Monday, March 12, 2007

Well that was a weird experience…
About a week ago I left my first comment on Dead Men Don’t Rape. I initially avoided that particular blog because the name offends me (not going into what the implications of the title are, but come on, it’s not hard to parse), but then AntiPrincess linked to it and I thought well, if it makes her think, why not at least give it a chance?
So I browsed around a bit. Most of the entries I just didn’t feel engaged with at all, but there was one that I did, so I actually read it in detail.
It was about contemplating throwing away one’s bras and frilly underwear. Now, this idea has always perplexed me – I am a woman who would never under any circumstances discard my bras. This is nothing to do with the feminist implications of wearing or not wearing lingerie, this is because I have big boobs and I’m a fairly active person. I do some sports, I walk a lot and walk very fast – without a bra the bounce factor would be most uncomfortable. My wearing a bra is not a political statement, it’s a necessity for my own comfort. If that meets with anyone’s disapproval…well, sorry about that, but I’m not that fond of walking around in pain. I guess I’m just funny that way.
I’ve never understood the idea that undergarments are inherently patriarchal. I can see why one might come to the conclusion that frilly, lacy, overtly sexy undergarments are so (not that I necessarily disapprove of those either, but that’s another post), but what about your basic, boring cotton panties? What about the sports bra, which in my opinion is the best thing to happen to athletically inclined women since the invention of the sneaker? Are sports bras Tools of the Patriarchy too? Even though mine kind of look like they were designed by the Army Corps of Engineers and are about as sexy as the average military fortification?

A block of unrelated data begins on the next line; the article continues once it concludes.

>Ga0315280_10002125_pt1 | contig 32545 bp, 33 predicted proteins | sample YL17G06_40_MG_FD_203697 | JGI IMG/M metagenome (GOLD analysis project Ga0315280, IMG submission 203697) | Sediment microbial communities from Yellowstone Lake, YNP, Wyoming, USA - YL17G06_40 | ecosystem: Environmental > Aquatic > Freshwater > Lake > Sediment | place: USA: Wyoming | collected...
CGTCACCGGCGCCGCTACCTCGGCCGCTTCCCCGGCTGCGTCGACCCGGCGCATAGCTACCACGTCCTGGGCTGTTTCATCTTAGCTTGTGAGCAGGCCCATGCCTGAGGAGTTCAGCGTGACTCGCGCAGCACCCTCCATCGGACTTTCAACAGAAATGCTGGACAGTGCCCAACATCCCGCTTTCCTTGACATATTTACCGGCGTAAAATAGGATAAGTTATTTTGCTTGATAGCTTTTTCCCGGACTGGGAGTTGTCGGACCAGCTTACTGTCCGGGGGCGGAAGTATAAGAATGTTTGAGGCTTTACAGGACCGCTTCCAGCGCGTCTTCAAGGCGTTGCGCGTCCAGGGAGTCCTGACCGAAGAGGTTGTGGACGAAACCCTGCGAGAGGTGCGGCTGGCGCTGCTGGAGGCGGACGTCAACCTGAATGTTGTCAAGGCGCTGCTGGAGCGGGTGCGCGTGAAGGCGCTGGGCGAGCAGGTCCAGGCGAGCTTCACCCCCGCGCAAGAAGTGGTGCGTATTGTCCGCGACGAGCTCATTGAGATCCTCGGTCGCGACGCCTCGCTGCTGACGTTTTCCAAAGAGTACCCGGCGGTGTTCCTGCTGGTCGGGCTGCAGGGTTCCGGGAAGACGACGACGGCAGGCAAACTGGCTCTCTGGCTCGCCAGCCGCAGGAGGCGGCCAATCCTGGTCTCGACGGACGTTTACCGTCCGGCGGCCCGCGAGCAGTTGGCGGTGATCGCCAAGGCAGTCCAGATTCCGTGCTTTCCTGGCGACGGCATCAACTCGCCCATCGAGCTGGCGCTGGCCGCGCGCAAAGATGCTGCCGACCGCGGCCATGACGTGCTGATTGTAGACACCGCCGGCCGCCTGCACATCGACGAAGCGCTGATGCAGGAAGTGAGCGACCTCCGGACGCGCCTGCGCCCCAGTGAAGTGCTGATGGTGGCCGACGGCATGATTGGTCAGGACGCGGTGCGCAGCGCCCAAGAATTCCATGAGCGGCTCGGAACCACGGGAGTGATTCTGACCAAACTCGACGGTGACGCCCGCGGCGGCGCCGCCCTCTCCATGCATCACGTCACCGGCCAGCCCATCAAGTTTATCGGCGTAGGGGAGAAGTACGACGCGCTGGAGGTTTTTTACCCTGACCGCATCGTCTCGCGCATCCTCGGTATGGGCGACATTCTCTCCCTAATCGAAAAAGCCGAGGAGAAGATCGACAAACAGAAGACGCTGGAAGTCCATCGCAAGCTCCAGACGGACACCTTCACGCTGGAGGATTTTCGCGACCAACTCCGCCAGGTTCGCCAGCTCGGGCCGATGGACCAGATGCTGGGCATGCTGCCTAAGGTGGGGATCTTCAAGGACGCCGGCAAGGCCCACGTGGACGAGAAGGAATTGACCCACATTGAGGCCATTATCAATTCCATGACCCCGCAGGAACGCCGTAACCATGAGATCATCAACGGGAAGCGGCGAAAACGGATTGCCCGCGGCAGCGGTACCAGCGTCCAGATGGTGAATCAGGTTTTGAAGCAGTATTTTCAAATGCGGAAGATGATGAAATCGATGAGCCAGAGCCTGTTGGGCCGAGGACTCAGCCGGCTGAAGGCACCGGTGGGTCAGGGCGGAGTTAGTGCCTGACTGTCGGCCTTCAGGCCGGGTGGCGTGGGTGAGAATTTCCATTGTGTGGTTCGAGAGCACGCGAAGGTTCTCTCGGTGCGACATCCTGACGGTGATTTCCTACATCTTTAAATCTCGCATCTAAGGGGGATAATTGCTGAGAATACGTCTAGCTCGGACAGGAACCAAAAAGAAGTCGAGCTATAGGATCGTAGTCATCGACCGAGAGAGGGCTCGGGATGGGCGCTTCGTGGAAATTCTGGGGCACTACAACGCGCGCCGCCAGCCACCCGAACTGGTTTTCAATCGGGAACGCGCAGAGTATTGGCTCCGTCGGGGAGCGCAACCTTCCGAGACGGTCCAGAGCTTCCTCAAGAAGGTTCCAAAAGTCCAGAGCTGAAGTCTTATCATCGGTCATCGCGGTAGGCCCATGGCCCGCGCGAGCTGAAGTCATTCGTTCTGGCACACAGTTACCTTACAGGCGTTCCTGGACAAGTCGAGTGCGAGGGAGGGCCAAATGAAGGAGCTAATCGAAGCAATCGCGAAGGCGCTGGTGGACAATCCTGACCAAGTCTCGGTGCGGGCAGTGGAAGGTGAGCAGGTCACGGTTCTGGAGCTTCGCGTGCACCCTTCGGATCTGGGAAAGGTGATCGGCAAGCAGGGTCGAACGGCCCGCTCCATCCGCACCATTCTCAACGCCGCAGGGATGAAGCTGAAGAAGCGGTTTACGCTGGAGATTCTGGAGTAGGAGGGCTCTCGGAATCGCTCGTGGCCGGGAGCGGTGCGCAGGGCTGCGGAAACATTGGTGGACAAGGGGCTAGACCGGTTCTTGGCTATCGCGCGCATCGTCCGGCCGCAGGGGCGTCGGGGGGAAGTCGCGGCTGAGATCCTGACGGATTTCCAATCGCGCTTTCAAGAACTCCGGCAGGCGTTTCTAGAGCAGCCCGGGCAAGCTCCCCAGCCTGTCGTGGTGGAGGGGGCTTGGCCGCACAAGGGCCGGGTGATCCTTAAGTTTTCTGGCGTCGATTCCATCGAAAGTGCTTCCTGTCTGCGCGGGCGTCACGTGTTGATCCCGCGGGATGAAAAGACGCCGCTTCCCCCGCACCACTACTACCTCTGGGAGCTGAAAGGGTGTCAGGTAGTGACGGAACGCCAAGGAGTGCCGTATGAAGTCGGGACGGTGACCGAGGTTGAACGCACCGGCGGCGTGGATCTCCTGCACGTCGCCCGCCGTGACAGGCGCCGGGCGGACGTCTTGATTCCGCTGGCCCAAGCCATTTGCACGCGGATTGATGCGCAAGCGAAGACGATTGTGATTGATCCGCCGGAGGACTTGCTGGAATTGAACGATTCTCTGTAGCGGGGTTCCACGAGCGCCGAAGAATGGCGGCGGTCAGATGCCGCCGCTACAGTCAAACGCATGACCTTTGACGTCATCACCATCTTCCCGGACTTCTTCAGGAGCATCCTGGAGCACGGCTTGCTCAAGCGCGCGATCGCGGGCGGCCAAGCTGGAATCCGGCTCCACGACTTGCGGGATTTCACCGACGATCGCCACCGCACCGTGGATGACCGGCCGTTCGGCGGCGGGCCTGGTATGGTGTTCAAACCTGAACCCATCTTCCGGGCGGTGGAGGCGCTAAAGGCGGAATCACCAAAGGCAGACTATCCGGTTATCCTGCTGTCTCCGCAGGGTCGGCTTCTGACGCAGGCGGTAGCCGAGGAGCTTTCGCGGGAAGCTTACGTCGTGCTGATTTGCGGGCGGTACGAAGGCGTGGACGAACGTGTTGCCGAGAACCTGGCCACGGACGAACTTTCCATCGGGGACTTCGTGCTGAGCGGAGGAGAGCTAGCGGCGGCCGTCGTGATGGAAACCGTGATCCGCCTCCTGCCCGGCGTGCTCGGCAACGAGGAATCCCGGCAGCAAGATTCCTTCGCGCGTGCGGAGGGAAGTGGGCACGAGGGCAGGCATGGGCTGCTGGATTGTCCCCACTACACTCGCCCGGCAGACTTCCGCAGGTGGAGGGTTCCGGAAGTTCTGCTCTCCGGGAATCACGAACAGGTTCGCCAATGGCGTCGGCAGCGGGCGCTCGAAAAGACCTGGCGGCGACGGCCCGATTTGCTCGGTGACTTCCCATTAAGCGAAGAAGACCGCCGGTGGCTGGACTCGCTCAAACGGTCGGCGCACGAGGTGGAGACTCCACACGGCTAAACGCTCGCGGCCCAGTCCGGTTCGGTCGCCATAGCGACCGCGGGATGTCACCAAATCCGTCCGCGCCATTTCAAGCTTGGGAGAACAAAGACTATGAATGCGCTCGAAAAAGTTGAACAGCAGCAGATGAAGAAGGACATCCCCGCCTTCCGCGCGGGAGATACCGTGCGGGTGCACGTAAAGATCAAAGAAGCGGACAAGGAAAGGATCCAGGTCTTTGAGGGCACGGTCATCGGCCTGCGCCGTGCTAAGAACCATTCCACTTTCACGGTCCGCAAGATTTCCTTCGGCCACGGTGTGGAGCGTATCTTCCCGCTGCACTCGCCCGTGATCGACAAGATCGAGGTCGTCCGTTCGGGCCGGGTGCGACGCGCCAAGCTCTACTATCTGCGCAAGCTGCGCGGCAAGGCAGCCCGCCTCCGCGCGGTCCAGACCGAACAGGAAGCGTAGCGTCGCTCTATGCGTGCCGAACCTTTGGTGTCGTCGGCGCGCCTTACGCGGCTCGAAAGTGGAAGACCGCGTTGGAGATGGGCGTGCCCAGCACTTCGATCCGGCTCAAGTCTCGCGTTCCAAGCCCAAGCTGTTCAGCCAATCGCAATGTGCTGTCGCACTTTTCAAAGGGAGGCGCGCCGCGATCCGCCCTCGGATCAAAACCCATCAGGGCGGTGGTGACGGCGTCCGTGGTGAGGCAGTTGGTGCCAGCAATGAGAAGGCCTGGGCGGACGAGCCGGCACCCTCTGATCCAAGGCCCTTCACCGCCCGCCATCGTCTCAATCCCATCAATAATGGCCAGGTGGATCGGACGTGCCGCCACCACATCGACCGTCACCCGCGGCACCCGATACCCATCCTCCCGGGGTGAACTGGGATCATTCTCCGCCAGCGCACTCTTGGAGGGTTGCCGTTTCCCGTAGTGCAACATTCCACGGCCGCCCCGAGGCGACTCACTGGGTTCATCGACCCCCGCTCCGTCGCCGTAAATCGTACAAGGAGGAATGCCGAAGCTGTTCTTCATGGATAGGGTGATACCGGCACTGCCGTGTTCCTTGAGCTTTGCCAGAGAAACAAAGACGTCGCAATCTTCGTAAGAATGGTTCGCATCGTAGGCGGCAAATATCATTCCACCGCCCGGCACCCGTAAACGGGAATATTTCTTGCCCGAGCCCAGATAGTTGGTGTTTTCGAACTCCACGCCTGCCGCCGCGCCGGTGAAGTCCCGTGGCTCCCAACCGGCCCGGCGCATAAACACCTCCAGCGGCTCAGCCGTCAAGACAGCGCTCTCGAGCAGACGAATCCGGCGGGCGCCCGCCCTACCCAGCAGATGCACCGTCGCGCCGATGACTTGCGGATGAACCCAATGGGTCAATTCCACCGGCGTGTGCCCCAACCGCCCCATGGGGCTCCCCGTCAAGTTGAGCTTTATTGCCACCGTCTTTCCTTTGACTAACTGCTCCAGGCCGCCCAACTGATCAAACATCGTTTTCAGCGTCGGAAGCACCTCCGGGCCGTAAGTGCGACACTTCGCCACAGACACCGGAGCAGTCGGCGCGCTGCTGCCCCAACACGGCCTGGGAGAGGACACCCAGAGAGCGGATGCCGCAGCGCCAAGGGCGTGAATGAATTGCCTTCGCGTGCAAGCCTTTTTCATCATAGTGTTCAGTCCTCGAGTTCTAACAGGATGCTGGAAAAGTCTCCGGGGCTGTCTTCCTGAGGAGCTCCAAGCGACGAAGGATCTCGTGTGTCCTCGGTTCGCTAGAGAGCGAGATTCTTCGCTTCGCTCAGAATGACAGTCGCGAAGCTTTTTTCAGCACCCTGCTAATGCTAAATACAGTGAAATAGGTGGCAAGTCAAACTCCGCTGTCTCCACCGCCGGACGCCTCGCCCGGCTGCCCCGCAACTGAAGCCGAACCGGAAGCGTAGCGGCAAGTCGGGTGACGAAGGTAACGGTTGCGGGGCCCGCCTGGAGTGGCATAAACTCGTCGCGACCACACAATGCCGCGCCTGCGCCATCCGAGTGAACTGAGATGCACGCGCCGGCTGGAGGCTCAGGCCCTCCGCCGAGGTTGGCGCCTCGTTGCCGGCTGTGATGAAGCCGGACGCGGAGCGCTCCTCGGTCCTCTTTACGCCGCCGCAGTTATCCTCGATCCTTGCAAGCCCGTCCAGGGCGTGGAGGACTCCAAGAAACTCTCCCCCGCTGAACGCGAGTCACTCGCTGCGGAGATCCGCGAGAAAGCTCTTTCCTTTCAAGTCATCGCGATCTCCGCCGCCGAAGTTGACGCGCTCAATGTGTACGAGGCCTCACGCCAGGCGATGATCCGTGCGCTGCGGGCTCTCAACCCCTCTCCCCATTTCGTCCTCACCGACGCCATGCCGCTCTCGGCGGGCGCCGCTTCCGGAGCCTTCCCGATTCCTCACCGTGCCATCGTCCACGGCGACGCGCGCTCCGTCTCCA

This is one of those things that I just don’t seem to be able to grasp no matter how I try. The idea that bras = oppression does seem to be out there floating around, though. I suspect that my questioning that assumption was part of what got my comment deleted at DMDR place.
Please note – I’m not saying that Bea does not have the right to run her blog and moderate her comments any way she sees fit. She does, and my getting the boot is my own fault for not reading her comments policy thoroughly enough first. I’m not a radfem, I’m more of a socialist feminist, therefore I am not welcome. And I can live with that, even though honestly I question the wisdom of making spaces that exclusive – how are any of us every going to accomplish anything if we don’t talk to each other? But, again, her blog, her rules.